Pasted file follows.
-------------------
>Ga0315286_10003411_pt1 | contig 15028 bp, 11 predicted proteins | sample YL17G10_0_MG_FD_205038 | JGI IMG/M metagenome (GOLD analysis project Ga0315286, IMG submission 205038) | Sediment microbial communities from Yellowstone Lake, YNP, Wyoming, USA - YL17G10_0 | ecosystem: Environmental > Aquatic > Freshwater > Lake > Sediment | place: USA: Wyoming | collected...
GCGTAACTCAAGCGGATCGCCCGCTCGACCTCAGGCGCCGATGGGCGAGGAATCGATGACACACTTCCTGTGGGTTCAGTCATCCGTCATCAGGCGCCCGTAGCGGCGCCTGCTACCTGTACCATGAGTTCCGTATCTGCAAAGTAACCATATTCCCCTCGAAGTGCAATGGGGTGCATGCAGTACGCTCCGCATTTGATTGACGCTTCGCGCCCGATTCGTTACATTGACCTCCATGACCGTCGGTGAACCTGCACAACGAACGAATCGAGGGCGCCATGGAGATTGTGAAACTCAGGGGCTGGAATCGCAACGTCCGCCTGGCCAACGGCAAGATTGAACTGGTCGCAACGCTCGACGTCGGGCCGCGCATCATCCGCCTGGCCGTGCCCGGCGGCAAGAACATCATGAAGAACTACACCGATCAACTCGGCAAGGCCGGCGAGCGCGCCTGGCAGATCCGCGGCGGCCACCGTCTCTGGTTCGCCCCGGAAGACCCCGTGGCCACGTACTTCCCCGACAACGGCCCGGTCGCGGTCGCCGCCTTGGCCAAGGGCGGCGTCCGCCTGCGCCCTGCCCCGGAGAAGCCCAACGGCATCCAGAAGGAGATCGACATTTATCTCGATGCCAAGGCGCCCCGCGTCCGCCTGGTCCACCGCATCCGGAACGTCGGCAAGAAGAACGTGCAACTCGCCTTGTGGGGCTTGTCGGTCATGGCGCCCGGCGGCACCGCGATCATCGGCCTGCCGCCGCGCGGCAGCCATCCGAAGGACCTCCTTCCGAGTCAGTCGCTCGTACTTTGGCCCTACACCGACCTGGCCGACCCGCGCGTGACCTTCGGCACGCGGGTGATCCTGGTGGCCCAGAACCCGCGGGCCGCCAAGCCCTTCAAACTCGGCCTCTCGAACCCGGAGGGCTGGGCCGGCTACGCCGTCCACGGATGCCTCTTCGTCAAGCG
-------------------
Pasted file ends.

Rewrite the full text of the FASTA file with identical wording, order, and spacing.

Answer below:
>Ga0315286_10003411_pt1 | contig 15028 bp, 11 predicted proteins | sample YL17G10_0_MG_FD_205038 | JGI IMG/M metagenome (GOLD analysis project Ga0315286, IMG submission 205038) | Sediment microbial communities from Yellowstone Lake, YNP, Wyoming, USA - YL17G10_0 | ecosystem: Environmental > Aquatic > Freshwater > Lake > Sediment | place: USA: Wyoming | collected...
GCGTAACTCAAGCGGATCGCCCGCTCGACCTCAGGCGCCGATGGGCGAGGAATCGATGACACACTTCCTGTGGGTTCAGTCATCCGTCATCAGGCGCCCGTAGCGGCGCCTGCTACCTGTACCATGAGTTCCGTATCTGCAAAGTAACCATATTCCCCTCGAAGTGCAATGGGGTGCATGCAGTACGCTCCGCATTTGATTGACGCTTCGCGCCCGATTCGTTACATTGACCTCCATGACCGTCGGTGAACCTGCACAACGAACGAATCGAGGGCGCCATGGAGATTGTGAAACTCAGGGGCTGGAATCGCAACGTCCGCCTGGCCAACGGCAAGATTGAACTGGTCGCAACGCTCGACGTCGGGCCGCGCATCATCCGCCTGGCCGTGCCCGGCGGCAAGAACATCATGAAGAACTACACCGATCAACTCGGCAAGGCCGGCGAGCGCGCCTGGCAGATCCGCGGCGGCCACCGTCTCTGGTTCGCCCCGGAAGACCCCGTGGCCACGTACTTCCCCGACAACGGCCCGGTCGCGGTCGCCGCCTTGGCCAAGGGCGGCGTCCGCCTGCGCCCTGCCCCGGAGAAGCCCAACGGCATCCAGAAGGAGATCGACATTTATCTCGATGCCAAGGCGCCCCGCGTCCGCCTGGTCCACCGCATCCGGAACGTCGGCAAGAAGAACGTGCAACTCGCCTTGTGGGGCTTGTCGGTCATGGCGCCCGGCGGCACCGCGATCATCGGCCTGCCGCCGCGCGGCAGCCATCCGAAGGACCTCCTTCCGAGTCAGTCGCTCGTACTTTGGCCCTACACCGACCTGGCCGACCCGCGCGTGACCTTCGGCACGCGGGTGATCCTGGTGGCCCAGAACCCGCGGGCCGCCAAGCCCTTCAAACTCGGCCTCTCGAACCCGGAGGGCTGGGCCGGCTACGCCGTCCACGGATGCCTCTTCGTCAAGCG